Overall, telephone triage in out-of-hours care appears to be safe because high-risk patients are mostly identified and handled correctly . However, limited evidence is available regarding the triage of callers with mild-to-moderate symptoms, such as self-limiting acute respiratory tract infections (RTIs). These conditions are non-urgent and do not necessarily require medical attention out-of-hours, even in a primary care setting. They increase the workload and busyness in the out-of-hours care, which in turn may impair clinical quality of care, as demonstrated in the case of antibiotic prescription for RTIs . Telephone triage has the potential to reduce the workload of GPs . Nevertheless, telephone triage nurses are reluctant to call themselves gatekeepers to the out-of-hours GP cooperatives . They rather describe themselves as service providers who want to reach a consensus with the caller about the right level of care. They argue that such agreement is easier to reach if they have proper knowledge of the relevant guidelines. Consequently, a gap exists between the needs and expectations of stakeholders of primary health care as well as the needs of and reality experienced by telephone triage nurses.
Norwegian citizens are entitled to have a list-holding GP who offer planned and emergent service for their listed patients in-hour . The list-holding GPs are also obliged to work sessions in the out-of-hours service. Yet, other doctors such as locums and hospital doctors manage 42% of the out-of-hours consultations . The municipalities organize their out-of-hours service according to local needs and geographical variations, alone or together with neighbouring municipalities. Forty-nine % of the services cover more than one municipality . The median population size per out-of-hours service was 12,823 (450–699,827) in 2022 . Out-of-hours GP cooperative (with more than 15 doctors taking turns being on duty) is the most common model for organizing out-of-hours service, but rota groups (four to fifteen doctors) and individual GP practices (less than four doctors) are also common . A nurse or paramedic with a bachelor’s degree is required to answer all incoming calls to the local out-of-hours service, and at least one medical doctor must be available for physical consultations 24/7 . There is no record on the number of doctors on duty, but the median number of nurses employed per out-of-hours service was 17.5 in 2018, with large variation (1- > 50) . In most services the nurses rotate between answering the telephone from the public and supporting the doctor in the clinical work. Primary care physicians, i.e., list holding GPs and other out-of-hours doctors, are mandatory gatekeepers to secondary health care 24/7. Patients pay a medical fee per consultation, which is 75% higher out-of-hour than in-hour. When the maximum amount of 2921 NOK (295 Euros) per year is paid, any further consultations in the current year are free of charge.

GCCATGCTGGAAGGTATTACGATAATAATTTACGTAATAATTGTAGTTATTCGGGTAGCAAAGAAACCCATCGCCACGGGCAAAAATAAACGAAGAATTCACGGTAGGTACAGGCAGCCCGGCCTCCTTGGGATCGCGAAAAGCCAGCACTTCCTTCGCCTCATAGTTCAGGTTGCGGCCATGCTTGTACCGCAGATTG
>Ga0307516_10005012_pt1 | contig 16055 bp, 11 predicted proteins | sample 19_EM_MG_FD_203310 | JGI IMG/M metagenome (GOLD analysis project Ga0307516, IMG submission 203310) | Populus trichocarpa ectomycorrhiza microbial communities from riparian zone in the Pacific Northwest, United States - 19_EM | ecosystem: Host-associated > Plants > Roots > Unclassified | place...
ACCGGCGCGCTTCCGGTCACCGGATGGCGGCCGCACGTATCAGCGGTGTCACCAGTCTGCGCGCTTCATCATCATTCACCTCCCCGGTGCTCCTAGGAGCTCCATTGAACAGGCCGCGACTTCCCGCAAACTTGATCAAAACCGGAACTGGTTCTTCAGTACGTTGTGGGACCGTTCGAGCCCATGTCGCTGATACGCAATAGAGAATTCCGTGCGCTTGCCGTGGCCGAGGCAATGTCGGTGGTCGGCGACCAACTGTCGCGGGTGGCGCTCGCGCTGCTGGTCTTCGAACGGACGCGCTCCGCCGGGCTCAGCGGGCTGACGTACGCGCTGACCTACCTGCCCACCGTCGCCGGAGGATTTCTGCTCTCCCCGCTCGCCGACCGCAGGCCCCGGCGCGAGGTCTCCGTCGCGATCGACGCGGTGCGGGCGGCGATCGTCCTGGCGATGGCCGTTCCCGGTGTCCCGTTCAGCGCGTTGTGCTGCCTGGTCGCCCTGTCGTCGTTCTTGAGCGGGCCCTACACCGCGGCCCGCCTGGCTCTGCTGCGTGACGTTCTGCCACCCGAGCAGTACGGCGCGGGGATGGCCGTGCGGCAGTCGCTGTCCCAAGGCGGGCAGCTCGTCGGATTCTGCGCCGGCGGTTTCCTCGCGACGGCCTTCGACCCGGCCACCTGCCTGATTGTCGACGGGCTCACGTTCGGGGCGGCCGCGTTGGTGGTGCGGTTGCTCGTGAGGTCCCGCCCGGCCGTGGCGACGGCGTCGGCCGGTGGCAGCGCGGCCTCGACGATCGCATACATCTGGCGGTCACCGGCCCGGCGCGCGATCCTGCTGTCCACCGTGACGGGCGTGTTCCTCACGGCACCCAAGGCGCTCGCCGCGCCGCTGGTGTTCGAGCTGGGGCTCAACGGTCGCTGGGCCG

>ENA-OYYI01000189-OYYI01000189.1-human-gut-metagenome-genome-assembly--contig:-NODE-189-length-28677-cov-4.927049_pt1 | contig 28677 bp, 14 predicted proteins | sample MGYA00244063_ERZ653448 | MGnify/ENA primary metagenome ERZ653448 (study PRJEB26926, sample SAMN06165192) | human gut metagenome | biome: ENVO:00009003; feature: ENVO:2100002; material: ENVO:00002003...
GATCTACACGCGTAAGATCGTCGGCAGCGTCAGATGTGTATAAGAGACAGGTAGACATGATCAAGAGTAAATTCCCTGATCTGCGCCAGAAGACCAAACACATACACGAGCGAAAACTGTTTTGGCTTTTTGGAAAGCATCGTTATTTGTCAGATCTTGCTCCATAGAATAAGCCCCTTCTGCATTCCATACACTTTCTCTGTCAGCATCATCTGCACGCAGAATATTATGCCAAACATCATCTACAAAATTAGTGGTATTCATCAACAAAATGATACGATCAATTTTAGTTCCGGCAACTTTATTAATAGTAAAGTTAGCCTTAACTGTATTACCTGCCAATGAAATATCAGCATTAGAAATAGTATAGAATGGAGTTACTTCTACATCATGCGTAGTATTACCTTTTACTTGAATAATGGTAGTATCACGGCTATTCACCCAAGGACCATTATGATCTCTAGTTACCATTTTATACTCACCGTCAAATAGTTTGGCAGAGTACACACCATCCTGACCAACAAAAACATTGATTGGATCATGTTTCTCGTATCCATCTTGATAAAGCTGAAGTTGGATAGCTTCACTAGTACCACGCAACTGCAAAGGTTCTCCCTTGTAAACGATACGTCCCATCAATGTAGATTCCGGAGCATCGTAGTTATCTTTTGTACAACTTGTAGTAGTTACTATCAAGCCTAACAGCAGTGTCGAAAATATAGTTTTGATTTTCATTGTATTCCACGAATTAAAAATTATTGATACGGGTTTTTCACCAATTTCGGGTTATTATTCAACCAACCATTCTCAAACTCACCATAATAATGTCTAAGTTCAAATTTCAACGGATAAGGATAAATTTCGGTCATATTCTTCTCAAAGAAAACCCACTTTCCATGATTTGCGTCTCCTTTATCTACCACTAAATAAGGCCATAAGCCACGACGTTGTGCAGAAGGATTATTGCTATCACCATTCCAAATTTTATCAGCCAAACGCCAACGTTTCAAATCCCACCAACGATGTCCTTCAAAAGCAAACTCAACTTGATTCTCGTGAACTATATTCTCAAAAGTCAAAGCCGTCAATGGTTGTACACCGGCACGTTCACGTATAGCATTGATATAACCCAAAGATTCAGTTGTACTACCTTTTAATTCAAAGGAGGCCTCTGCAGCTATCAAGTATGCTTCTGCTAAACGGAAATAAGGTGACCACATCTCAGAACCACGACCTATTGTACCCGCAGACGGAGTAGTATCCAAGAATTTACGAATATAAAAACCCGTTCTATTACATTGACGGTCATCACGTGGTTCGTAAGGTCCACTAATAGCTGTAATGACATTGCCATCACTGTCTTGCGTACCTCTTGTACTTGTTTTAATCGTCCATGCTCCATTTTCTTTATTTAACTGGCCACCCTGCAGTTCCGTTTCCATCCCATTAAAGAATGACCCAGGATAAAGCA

High primary care physician continuity leads to lower costs in health care, fewer hospitalizations, and lower mortality [22, 23]. Hence, one can argue that callers who can wait for the list-holding GP’s opening hours should wait, including those with RTIs. A long-lasting doctor–patient relationship is a better basis for practising a restrained antibiotic prescribing attitude than a busy out-of-hours session . A transfer of 20% of patients from Norwegian out-of-hours service to day-time practice would lead to a 1.6% increase in the number of consultations for list-holding GPs [24, 25]. Despite work overload and recruitment problems in the Norwegian regular GP scheme, we believe that this increase would be manageable and pertinent .
Specific training may strengthen telephone triage nurses’ gatekeeping capacity. However, insufficient evidence is available to conclude the effectiveness of interventions aimed at reducing emergency department attendance . Existing evidence is characterized by heterogeneous patient groups, unspecific target groups and the lack of control groups . A Cochrane report from 2017 concluded that more research assessing the effect of different training interventions on clinicians’ telephone consultation skills and their effect on patient outcomes is needed .
The primary aim of this study was to assess the effect of an educational intervention about RTIs and communication skills for telephone triage nurses on out-of-hours attendance for RTIs. The secondary aims were to describe the distribution of RTIs between list-holding GPs and out-of-hours GP cooperatives and assess the intervention’s effect on list-holding GPs’ attendance.